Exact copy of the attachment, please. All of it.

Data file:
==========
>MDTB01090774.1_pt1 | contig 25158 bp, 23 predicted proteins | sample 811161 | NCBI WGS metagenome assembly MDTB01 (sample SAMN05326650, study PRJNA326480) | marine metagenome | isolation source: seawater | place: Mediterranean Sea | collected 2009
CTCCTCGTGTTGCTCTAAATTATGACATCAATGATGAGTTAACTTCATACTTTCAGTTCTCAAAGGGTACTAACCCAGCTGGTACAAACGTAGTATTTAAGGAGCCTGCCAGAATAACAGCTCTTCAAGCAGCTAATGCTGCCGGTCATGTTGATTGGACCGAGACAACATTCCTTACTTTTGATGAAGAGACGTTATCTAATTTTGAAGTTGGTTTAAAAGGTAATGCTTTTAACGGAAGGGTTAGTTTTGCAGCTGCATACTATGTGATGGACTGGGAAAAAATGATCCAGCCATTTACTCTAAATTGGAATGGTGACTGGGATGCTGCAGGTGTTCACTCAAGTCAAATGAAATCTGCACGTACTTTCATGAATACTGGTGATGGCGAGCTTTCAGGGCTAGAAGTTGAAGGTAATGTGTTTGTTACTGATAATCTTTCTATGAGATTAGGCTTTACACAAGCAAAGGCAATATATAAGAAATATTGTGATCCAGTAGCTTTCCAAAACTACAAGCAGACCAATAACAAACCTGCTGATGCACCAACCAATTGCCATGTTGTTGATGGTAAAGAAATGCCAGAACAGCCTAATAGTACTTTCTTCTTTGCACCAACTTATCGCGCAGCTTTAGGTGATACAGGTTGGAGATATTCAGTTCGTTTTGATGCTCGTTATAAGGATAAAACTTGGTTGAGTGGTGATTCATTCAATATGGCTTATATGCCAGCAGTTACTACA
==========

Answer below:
>MDTB01090774.1_pt1 | contig 25158 bp, 23 predicted proteins | sample 811161 | NCBI WGS metagenome assembly MDTB01 (sample SAMN05326650, study PRJNA326480) | marine metagenome | isolation source: seawater | place: Mediterranean Sea | collected 2009
CTCCTCGTGTTGCTCTAAATTATGACATCAATGATGAGTTAACTTCATACTTTCAGTTCTCAAAGGGTACTAACCCAGCTGGTACAAACGTAGTATTTAAGGAGCCTGCCAGAATAACAGCTCTTCAAGCAGCTAATGCTGCCGGTCATGTTGATTGGACCGAGACAACATTCCTTACTTTTGATGAAGAGACGTTATCTAATTTTGAAGTTGGTTTAAAAGGTAATGCTTTTAACGGAAGGGTTAGTTTTGCAGCTGCATACTATGTGATGGACTGGGAAAAAATGATCCAGCCATTTACTCTAAATTGGAATGGTGACTGGGATGCTGCAGGTGTTCACTCAAGTCAAATGAAATCTGCACGTACTTTCATGAATACTGGTGATGGCGAGCTTTCAGGGCTAGAAGTTGAAGGTAATGTGTTTGTTACTGATAATCTTTCTATGAGATTAGGCTTTACACAAGCAAAGGCAATATATAAGAAATATTGTGATCCAGTAGCTTTCCAAAACTACAAGCAGACCAATAACAAACCTGCTGATGCACCAACCAATTGCCATGTTGTTGATGGTAAAGAAATGCCAGAACAGCCTAATAGTACTTTCTTCTTTGCACCAACTTATCGCGCAGCTTTAGGTGATACAGGTTGGAGATATTCAGTTCGTTTTGATGCTCGTTATAAGGATAAAACTTGGTTGAGTGGTGATTCATTCAATATGGCTTATATGCCAGCAGTTACTACA